China sources overseas


  • Business
  • Monday, 14 Mar 2005

BY KATHY FONG IN SHANGHAI

SURGING demand for raw materials, driven by the continued robust economic growth, has urged China to look beyond its shores for supply of natural resources.  

China’s need for access to raw materials and energy is shaping its foreign policy as well as security and economic planning. 

While forming strategic relationships with resource-rich countries like Australia and Indonesia, the Chinese government is encouraging private companies and state-owned enterprises to invest abroad to seek fresh sources of natural resources. Consequently, China’s overseas investment has accelerated in the past three years.  

United Nations Conference on Trade and Development noted that China was not only a major receiver of foreign direct investment but also gradually turning into an exporter of capital. 

State-owned banks are providing generous financing for acquisitions that would alleviate the lack of resources, which are badly needed in China. Also, the government is more lenient on approving the outflow of Chinese capital. The entire application process to invest abroad has been shortened to 15 working days from several months previously. 

The Ministry of Commerce said the country’s investment abroad grew 27% to US$3.62bil last year. But this is small compared with the US$60bil foreign direct investment that flowed into China last year. Almost 70% or US$2.5bil of last year’s total investment was spent acquiring equity in foreign companies, of which half went to the mining sector.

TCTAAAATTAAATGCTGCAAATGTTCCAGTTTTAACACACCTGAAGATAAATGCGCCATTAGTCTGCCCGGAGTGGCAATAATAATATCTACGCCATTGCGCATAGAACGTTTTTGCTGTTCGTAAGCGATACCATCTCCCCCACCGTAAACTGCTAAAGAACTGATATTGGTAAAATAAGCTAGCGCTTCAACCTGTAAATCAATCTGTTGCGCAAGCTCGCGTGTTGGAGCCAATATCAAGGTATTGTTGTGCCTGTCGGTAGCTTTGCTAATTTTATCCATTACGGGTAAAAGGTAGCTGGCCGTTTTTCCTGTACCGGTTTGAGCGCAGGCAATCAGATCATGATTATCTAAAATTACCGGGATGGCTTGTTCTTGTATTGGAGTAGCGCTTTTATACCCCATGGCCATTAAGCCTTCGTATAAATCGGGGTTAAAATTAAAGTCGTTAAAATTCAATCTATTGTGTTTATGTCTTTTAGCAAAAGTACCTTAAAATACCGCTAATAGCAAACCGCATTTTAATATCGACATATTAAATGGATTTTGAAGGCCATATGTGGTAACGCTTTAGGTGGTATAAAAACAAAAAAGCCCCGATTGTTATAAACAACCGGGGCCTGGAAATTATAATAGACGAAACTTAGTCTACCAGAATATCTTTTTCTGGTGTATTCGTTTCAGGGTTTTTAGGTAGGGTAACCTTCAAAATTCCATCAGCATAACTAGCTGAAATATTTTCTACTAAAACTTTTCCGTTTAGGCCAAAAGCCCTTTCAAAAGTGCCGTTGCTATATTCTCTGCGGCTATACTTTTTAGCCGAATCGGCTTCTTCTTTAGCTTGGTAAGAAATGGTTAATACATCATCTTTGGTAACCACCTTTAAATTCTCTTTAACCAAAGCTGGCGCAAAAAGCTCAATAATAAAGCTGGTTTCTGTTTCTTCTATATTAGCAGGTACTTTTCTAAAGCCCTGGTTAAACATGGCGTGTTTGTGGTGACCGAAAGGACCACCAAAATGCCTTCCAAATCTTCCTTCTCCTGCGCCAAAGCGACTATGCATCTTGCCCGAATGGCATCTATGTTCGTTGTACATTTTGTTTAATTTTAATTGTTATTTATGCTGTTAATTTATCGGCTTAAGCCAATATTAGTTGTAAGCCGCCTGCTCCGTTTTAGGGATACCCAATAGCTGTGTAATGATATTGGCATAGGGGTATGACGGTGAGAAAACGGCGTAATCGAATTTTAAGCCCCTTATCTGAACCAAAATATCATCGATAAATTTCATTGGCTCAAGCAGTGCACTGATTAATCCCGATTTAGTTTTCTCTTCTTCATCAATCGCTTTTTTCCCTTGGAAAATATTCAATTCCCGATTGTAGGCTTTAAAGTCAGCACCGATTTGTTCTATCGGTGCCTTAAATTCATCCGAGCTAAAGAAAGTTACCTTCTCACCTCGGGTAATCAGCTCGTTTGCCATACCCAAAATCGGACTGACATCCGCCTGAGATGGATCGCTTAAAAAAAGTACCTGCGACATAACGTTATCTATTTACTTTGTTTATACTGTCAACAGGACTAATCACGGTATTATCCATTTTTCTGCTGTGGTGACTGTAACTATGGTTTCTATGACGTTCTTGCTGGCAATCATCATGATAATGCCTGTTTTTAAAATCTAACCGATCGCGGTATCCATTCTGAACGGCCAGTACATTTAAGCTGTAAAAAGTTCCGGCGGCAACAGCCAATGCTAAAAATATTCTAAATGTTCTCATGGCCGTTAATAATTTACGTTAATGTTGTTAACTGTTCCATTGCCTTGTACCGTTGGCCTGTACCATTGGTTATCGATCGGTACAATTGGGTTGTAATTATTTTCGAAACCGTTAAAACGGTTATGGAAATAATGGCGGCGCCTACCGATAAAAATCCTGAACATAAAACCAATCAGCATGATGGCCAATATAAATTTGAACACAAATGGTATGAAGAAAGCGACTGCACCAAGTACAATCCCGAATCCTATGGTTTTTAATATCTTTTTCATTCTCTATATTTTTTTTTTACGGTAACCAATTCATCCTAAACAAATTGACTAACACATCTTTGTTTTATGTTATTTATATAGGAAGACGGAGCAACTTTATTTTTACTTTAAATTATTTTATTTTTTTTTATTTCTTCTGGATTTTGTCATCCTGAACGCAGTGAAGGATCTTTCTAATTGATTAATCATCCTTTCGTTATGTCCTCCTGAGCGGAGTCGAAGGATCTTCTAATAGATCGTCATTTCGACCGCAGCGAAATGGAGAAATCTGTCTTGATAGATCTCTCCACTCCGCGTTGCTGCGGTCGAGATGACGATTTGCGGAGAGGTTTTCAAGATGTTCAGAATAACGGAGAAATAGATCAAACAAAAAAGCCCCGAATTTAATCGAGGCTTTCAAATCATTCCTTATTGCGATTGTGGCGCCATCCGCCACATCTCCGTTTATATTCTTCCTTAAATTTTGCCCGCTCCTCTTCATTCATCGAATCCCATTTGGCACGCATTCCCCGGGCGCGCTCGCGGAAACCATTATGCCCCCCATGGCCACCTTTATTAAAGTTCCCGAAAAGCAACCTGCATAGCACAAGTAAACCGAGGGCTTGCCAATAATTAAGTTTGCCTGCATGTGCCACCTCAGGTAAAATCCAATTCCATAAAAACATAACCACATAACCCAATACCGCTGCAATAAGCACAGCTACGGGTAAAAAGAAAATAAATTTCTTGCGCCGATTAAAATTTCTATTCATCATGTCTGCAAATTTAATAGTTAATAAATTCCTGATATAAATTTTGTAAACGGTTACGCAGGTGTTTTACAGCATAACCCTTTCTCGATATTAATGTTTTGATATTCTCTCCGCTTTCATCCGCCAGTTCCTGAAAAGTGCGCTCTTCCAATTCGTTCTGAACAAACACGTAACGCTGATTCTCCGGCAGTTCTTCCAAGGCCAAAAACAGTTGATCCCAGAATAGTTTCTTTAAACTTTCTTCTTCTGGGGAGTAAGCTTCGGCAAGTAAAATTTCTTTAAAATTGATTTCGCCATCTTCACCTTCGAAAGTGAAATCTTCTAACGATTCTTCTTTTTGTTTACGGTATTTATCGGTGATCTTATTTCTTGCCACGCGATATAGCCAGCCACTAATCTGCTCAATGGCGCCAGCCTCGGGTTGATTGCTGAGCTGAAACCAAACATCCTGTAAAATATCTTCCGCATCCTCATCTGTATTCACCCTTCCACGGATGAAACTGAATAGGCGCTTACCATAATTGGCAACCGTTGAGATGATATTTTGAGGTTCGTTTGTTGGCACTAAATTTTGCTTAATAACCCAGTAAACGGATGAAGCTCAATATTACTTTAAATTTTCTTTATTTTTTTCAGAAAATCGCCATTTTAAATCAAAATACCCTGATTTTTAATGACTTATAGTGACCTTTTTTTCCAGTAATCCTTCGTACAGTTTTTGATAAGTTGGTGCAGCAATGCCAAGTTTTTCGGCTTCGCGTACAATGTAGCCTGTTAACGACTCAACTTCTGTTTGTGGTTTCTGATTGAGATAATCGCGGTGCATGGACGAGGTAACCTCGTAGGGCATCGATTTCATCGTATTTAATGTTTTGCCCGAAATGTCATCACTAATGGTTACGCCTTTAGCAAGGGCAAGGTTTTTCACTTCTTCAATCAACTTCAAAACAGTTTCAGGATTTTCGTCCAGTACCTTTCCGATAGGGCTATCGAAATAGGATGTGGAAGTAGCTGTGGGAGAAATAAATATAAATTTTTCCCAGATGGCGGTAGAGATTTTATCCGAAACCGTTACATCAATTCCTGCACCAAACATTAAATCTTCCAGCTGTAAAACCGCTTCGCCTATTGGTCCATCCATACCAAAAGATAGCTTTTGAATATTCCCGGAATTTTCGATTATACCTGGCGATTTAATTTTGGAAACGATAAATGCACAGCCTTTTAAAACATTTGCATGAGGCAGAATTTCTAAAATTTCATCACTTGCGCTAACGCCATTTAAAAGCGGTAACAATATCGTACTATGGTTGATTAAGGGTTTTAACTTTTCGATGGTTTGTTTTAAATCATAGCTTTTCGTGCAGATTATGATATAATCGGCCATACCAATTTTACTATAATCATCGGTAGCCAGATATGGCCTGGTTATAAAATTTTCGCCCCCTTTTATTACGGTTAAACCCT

State-owned China Huaneng Group (CHG) beat out Malaysia’s Sime Darby Bhd to buy a 50% stake in OzGen that owns power generation assets in Queensland, Australia.  

The US$227mil deal is to enhance CHG’s bargaining power in coal purchase by striking a strategic partnership with a foreign coal supplier. 

Although China is raising local outputs, it is still importing million tonnes of minerals and commodities annually.  

China has overtaken the US as the world’s largest consumer of grain, energy and minerals, according to Washington-based Earth Policy Institute. The economic giant, which burns 5.5 million barrels of crude oil every day, is now the world’s second largest crude oil consumer after the US.  

China purchased 208 million tonnes of iron ore last year, becoming the biggest iron ore importer, amid the strong steel demand from the rapid construction activities.  

The demand for energy and raw materials is expected to remain high in the coming years.  

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